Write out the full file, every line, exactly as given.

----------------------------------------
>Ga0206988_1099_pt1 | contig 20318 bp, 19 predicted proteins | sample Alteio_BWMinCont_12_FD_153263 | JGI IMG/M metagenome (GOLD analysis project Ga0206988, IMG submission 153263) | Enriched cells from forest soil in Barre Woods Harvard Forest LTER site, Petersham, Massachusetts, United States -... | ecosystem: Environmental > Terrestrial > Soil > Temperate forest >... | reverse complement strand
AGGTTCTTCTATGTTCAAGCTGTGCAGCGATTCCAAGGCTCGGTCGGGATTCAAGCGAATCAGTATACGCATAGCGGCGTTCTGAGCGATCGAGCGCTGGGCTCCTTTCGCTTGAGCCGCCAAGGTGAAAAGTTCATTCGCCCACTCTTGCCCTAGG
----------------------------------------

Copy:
>Ga0206988_1099_pt1 | contig 20318 bp, 19 predicted proteins | sample Alteio_BWMinCont_12_FD_153263 | JGI IMG/M metagenome (GOLD analysis project Ga0206988, IMG submission 153263) | Enriched cells from forest soil in Barre Woods Harvard Forest LTER site, Petersham, Massachusetts, United States -... | ecosystem: Environmental > Terrestrial > Soil > Temperate forest >... | reverse complement strand
AGGTTCTTCTATGTTCAAGCTGTGCAGCGATTCCAAGGCTCGGTCGGGATTCAAGCGAATCAGTATACGCATAGCGGCGTTCTGAGCGATCGAGCGCTGGGCTCCTTTCGCTTGAGCCGCCAAGGTGAAAAGTTCATTCGCCCACTCTTGCCCTAGG